Plumbing the Depths

There are many reasons to applaud K-19: The Widowmaker, not the least of which is that it is such a hellish bummer. Here's the scenario (and it's based on a true story): In 1961, with the Cold War glacially raging, the Soviet nuclear submarine K-19 puts out to sea. Untested, undermanned and undersupplied, it is rushed into action by the brutal logic of the arms race. Its mission is one of straightforward intimidation: to fire a dummy warhead and then loiter menacingly off the eastern seaboard, within striking distance of New York and Washington.

At the helm is Captain Alexei Vostrikov (Harrison Ford), a second-generation officer whose much-decorated father ended up in the Gulag. Vostrikov, a last-minute appointment, inherits a creaking sub and a restive, sullen crew whose first loyalty is to its previous captain, Mikhail Polenin (Liam Neeson), now serving under Vostrikov. Tension on the bridge is followed by mutinous mutterings in the officer's mess, as the unloveable Vostrikov orders one emergency drill after another and then plunges K-19 down to crushing depth, where great dings and dents ring out along the hull like the blows of a monster blacksmith. It is here that we begin to see the shape of things: This is to be a drama of climbing and falling dials (of depth, of temperature) -- tension's ebb and flow. The torque of the classic disaster movie starts to bite, the forces of worseness rotating and bearing down as the nuclear reactor at the sub's core blows a gasket. The temperature rises. Polenin blows a gasket. Finally Vostrikov blows a gasket. All the while, crewmen are staggering out of the leaking reactor, horribly burned by radiation. A technician patrols the hallways with a squawking Geiger Counter and a long face. K-19 is now a death ship, an apocalyptic cigar smoking itself on the seabed.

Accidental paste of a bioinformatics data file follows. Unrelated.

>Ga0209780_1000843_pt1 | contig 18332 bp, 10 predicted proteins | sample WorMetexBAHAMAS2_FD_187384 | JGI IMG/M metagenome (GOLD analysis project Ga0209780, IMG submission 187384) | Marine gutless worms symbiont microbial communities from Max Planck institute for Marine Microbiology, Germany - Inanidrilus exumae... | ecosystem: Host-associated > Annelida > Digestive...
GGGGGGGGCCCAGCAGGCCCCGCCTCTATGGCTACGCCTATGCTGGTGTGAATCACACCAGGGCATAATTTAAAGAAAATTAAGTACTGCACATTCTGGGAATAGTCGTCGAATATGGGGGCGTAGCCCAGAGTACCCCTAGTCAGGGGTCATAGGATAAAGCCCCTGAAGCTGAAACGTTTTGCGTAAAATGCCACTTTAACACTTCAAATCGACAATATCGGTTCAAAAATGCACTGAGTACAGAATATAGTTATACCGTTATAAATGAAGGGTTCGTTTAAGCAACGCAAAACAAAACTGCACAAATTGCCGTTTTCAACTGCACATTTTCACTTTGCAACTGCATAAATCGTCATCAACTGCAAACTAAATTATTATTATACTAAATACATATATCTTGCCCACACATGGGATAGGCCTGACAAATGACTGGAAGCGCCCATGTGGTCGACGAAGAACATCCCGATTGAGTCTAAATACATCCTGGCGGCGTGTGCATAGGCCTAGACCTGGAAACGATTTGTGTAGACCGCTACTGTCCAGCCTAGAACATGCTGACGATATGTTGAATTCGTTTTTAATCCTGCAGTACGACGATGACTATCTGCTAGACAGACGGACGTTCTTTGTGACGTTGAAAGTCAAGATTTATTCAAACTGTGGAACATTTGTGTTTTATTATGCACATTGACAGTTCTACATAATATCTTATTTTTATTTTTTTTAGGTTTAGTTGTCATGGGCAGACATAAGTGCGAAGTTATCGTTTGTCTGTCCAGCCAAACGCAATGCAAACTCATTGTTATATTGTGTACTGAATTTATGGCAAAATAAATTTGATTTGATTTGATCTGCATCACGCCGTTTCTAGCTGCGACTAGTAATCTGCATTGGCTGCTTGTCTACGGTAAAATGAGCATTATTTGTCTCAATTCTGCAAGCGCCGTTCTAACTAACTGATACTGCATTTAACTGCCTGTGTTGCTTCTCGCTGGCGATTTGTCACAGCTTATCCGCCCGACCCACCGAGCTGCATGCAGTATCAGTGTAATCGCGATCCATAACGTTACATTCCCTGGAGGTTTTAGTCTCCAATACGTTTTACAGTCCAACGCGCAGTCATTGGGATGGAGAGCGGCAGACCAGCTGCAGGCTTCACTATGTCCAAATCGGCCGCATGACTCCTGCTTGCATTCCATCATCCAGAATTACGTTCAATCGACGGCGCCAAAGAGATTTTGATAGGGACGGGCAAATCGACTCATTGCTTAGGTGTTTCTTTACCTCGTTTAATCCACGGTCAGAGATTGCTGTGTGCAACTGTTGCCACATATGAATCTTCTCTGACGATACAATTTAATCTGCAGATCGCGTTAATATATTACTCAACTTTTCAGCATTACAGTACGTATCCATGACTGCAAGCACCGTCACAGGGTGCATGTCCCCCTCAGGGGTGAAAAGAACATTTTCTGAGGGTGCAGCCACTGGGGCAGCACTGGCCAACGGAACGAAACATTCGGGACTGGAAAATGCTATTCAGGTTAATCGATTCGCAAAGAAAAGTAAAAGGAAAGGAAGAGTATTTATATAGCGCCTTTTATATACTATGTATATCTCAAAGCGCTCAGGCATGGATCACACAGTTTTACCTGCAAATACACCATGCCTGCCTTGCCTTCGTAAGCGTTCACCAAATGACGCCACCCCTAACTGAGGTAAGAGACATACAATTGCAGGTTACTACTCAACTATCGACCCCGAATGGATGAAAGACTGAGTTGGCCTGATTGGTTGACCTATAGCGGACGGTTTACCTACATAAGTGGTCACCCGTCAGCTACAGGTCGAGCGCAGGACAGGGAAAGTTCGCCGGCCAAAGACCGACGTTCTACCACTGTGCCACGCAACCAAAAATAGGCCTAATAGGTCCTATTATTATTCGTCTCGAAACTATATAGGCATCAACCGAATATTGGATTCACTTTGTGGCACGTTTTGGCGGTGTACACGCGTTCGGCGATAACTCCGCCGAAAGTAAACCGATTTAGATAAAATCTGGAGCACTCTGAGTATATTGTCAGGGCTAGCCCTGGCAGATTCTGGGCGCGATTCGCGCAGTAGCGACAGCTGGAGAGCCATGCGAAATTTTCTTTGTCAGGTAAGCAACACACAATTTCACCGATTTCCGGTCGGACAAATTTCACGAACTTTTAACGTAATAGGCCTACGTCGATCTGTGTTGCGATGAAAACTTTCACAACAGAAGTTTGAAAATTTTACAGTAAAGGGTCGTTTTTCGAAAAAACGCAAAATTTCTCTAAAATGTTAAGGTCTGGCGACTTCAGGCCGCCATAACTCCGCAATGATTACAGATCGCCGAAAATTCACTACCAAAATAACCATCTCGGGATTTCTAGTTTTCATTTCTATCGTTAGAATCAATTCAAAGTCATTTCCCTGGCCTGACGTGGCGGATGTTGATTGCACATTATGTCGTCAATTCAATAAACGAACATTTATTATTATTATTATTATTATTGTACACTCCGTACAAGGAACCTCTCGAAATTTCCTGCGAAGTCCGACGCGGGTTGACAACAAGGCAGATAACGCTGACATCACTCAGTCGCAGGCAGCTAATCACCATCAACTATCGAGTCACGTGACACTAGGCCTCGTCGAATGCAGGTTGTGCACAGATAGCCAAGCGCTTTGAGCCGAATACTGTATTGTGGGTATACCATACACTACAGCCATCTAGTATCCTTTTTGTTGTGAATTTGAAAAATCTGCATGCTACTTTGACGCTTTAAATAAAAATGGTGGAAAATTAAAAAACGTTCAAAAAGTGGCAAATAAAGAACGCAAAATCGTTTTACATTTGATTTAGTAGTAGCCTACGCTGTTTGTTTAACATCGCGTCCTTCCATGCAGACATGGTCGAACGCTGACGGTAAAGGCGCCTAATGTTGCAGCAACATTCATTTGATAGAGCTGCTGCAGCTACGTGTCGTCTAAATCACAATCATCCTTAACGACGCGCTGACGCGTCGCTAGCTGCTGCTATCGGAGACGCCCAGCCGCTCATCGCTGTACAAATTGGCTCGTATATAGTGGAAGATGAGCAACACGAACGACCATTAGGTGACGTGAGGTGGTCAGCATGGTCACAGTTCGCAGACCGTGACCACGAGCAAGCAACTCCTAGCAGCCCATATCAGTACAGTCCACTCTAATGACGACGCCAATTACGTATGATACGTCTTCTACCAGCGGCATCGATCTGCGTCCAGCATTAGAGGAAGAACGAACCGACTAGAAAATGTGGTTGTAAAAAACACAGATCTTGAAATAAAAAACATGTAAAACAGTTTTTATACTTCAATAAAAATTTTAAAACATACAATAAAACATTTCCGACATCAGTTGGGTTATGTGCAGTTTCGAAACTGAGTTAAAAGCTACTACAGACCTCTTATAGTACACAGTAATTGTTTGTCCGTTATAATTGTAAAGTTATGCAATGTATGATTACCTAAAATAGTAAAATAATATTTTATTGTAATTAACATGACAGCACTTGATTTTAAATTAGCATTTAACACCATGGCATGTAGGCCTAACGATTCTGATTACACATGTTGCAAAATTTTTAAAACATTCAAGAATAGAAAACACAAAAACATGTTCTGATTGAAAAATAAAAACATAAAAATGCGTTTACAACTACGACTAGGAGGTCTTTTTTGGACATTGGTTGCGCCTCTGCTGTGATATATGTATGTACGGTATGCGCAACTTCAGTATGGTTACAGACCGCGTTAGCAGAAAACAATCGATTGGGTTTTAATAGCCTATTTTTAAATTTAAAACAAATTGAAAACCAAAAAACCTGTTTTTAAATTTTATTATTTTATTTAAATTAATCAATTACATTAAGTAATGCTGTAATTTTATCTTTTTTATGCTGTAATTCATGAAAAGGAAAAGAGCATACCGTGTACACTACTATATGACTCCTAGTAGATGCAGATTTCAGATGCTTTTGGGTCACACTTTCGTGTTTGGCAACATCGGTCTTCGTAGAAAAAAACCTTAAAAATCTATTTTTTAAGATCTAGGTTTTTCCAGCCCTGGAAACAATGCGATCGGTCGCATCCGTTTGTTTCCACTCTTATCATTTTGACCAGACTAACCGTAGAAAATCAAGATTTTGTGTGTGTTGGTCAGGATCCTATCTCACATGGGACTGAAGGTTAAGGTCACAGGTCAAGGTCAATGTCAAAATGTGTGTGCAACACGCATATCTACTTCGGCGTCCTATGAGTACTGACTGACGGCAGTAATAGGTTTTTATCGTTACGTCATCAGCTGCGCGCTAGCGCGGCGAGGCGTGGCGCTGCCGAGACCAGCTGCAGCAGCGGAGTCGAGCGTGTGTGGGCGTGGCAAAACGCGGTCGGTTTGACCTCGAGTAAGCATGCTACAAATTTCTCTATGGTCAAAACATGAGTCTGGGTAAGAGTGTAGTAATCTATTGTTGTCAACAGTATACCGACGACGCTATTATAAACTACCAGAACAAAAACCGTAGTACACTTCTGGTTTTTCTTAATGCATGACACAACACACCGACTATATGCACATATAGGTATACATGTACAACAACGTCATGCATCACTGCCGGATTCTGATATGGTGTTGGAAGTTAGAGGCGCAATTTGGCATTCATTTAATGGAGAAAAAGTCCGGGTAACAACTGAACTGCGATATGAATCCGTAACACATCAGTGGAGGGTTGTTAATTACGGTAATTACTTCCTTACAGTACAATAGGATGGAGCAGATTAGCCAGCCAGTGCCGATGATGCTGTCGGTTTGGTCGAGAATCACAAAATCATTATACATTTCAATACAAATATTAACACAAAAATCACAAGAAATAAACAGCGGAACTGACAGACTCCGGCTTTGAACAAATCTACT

K-19: The Widowmaker is not a subtle film. At some point during production, it was decided that the actors should speak in Russian accents -- clip the vowels, roll the "r's," turn up the bass a bit -- and in order to enjoy the action we must make a parallel decision not to find this ridiculous. As the beleaguered Vostrikov, Ford is most effective: Stolid, dour and almost squat, he seems to have lowered his center of gravity for the role, to have stashed it down around his knees somewhere. As K-19 sets out from port, we see him grim in the sub's turret, head thrust forward, hunchbacked with the oppression of command. Now and again that familiar dogged, under-informed expression will cross Ford's face, the set of the mouth like a brave 2-year-old's, but by and large he remakes himself here. The claustrophobia of submarine life settles around his shoulders. Of course, one way to make a room look small is to put Neeson in it, and his Polenin -- angry, noisy, protective of his crew -- is a great foil to Ford's Vostrikov.

Bad moods were clearly pandemic in the Soviet armed forces, but when the two captains go head-to-head, something more is suggested, something like the awful, joyless burden of masculinity itself. In the heat of the action a rapprochement is achieved, and when these two mastodons pay each other the compliment of a brief smile, you can almost hear the cartilage creaking in their faces. The director of K-19: The Widowmaker is a woman, Kathryn Bigelow, and that may or may not have something to do with this. Certainly there are no women characters in the movie. In the early scenes, a fleeting red-lipped sweetheart is seen waving farewell, but she is quickly converted into a photograph, an image no bigger than a postage stamp that her doomed fiancé nurses like a little wound.